Cooking turkey in an oven bag is a smart way to go as it is a self-basting method that allows for juicy meat and a no-hassle cleanup. The key when making turkey is knowing how long to cook it to guarantee that there is no risk of food-borne illnesses.
Prepare the Turkey
The main thing to consider when getting ready to cook a turkey is if it is completely thawed--which is a nonissue if you're cooking a fresh turkey. If you are going to cook a turkey, that has been previously frozen check that it is completely thawed. By following the instructions on the turkey's label, you'll make sure that it is ready for cooking and will be prepared in the appropriate amount of time. Turkeys that are not thawed properly increase the chance that you will end up with an undercooked bird that can carry food-borne illnesses such as salmonella. To prepare the turkey once it is thawed, remove the giblets and the neck from inside the cavity. Wash the entire turkey with warm water and then pat it dry with a paper towel. If you are going to stuff the turkey (which isn't recommended by many sources due to the increased cooking times and increased risk factors), then now is the time to do it. Make sure to season the turkey now, both on the skin and inside the cavity.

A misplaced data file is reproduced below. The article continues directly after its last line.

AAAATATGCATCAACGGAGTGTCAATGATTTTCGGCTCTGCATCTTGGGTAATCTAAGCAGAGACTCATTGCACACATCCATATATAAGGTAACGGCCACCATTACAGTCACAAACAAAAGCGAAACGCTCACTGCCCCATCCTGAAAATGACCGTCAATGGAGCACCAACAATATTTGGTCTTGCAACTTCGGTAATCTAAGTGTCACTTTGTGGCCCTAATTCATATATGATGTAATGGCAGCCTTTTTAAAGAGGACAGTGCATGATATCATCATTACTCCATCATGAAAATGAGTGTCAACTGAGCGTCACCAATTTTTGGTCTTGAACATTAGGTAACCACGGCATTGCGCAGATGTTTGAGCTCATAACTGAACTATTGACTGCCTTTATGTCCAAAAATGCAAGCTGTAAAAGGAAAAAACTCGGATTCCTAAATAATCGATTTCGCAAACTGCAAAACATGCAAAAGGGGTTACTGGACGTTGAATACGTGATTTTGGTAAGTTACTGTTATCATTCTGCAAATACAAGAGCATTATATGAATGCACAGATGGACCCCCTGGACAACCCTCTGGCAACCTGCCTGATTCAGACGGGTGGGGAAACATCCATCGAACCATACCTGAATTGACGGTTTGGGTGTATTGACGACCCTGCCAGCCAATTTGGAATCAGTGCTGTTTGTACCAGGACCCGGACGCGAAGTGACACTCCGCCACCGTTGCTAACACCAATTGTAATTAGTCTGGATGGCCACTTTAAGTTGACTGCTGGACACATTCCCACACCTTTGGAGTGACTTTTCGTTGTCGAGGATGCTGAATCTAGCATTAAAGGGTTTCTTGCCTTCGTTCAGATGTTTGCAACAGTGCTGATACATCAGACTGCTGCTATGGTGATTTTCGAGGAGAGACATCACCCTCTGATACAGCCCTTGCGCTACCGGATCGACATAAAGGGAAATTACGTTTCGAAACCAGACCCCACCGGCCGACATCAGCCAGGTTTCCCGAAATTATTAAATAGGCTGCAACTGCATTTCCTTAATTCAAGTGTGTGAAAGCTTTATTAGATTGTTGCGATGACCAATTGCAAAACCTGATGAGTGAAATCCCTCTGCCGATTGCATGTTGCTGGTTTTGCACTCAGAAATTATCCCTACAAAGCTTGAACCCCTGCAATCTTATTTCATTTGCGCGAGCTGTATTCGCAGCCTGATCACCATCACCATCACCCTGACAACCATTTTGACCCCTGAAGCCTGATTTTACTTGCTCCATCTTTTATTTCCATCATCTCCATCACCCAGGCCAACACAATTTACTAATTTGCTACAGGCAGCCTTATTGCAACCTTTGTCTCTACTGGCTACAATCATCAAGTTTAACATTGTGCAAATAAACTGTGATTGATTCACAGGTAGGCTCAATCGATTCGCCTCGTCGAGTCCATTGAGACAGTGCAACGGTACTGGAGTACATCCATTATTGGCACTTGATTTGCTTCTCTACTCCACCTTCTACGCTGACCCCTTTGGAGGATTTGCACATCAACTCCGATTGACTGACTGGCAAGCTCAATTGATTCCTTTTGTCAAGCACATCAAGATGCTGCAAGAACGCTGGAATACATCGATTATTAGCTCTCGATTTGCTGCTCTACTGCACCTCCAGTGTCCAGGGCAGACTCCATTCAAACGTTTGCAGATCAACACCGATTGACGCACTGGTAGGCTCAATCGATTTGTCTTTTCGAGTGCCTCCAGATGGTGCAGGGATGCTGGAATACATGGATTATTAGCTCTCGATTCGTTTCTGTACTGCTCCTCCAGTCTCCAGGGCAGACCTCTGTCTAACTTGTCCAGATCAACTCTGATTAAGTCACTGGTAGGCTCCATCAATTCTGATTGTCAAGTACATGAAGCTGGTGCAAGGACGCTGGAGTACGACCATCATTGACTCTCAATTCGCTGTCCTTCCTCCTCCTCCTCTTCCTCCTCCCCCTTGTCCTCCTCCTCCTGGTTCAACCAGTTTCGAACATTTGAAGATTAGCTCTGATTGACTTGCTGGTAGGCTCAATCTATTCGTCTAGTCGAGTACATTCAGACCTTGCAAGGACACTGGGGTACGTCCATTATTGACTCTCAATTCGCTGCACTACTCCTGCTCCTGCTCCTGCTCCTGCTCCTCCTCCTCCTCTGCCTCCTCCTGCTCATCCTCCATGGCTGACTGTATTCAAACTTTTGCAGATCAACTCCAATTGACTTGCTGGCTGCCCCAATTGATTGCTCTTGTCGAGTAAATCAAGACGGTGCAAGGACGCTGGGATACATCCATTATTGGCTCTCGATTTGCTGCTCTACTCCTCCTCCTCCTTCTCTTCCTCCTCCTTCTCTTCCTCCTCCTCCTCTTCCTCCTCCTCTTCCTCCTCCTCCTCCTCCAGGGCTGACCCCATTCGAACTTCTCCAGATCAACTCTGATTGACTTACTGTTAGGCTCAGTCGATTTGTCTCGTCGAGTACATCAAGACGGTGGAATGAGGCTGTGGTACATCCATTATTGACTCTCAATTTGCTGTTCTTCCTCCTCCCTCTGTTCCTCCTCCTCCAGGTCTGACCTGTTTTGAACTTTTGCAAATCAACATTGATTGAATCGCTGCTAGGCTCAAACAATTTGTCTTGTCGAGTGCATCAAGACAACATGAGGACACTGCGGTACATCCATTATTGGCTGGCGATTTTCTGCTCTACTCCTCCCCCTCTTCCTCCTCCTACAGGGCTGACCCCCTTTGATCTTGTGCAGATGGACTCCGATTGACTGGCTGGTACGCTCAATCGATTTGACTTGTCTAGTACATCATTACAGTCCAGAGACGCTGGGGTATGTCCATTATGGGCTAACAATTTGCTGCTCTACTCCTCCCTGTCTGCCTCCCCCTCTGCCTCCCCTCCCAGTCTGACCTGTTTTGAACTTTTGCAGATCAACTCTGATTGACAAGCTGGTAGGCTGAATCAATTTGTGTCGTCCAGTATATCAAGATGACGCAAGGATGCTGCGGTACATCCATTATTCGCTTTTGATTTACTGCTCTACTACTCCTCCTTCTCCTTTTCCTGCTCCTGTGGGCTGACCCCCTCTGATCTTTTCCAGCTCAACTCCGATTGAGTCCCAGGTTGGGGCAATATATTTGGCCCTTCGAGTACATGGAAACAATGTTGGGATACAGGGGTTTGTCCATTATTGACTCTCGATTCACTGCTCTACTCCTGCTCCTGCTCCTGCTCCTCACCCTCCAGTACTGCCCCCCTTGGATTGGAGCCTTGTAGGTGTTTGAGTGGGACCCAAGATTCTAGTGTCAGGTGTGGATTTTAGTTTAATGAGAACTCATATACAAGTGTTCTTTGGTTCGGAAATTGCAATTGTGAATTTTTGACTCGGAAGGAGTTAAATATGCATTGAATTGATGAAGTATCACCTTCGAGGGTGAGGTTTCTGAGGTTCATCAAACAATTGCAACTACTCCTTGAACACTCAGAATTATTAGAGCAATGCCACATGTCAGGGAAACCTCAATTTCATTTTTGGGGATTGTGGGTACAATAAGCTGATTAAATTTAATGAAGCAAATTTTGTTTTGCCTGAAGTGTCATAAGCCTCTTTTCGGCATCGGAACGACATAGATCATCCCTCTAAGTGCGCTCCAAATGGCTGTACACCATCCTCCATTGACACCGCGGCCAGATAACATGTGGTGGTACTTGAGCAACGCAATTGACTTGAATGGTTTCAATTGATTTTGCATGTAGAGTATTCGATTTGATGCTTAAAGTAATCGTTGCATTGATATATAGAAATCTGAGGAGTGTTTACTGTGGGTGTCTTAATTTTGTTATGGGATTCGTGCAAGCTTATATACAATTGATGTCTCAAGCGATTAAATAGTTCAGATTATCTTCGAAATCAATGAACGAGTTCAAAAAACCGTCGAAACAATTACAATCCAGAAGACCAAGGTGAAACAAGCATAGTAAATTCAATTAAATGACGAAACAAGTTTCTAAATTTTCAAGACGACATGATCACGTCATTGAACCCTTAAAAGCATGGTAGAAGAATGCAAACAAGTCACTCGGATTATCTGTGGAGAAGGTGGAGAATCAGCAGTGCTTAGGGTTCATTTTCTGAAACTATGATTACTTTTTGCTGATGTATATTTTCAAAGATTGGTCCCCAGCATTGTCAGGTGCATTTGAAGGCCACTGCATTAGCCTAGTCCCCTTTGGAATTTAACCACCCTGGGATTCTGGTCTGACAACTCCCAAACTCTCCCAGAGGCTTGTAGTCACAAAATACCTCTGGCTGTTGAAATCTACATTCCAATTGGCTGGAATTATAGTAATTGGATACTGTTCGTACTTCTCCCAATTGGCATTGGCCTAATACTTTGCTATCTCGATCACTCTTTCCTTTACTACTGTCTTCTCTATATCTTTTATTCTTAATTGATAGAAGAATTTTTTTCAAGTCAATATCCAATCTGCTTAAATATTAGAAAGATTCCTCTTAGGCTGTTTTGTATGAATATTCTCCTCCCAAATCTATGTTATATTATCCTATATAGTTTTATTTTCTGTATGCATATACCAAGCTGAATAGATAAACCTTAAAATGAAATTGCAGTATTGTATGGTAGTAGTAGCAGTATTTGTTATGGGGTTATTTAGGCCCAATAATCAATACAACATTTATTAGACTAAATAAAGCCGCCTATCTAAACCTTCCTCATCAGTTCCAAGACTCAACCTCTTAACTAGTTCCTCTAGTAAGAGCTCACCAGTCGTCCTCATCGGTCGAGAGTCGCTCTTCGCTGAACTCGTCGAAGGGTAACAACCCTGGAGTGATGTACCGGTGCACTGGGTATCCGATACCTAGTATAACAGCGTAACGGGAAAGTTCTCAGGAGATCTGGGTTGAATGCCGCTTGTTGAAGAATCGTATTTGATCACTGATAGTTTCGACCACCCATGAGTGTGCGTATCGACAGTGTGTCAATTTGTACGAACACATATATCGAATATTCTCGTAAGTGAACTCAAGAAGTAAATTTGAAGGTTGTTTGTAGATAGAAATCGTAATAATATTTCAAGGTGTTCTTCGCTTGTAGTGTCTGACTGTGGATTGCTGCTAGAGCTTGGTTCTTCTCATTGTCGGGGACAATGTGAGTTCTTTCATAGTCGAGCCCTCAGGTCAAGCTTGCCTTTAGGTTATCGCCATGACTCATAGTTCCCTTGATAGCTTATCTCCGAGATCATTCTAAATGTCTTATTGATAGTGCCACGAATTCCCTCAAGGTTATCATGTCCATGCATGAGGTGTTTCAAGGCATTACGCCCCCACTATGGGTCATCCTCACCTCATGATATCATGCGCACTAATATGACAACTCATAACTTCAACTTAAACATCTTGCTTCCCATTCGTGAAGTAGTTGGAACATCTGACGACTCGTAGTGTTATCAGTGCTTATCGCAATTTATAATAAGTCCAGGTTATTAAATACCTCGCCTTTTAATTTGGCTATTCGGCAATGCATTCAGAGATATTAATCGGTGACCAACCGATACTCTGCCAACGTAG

Prepare the Oven and Bag
Preheat your oven to 350 degrees, which is the recommended temperature for cooking all poultry. You'll want to make sure that you have the extra large cooking bags as well, as they are the appropriate size for a turkey. Most bags ask for a tablespoon of flour to be placed inside before the turkey is inserted, as this will help mix the fats and the juices and prevent the bag from popping while in the oven.
Place the turkey, breast side up, in the bag and then place the bagged bird into a roasting pan that is at least 2 inches deep. Make sure to seal the bag.
Cooking the turkey
The rule of thumb is to cook poultry for 15 to 17 minutes per pound. Add 30 minutes extra to any cooking time if you're stuffing the turkey. The best way to check if a turkey is done cooking is to use a meat thermometer. These are invaluable when checking to see if the turkey has reached a temperature of 165 degrees, which is considered completely cooked. Most chefs, like those at Global Gourmet, prefer to get the turkey meat up to about 185 degrees. Make sure to check that the stuffing is at the same temperature, which is high enough to prevent food-borne illnesses.
Once the turkey has reached the appropriate temperature, let it sit for 15 to 20 minutes to allow the juice to saturate into the meat, allowing for a succulent turkey.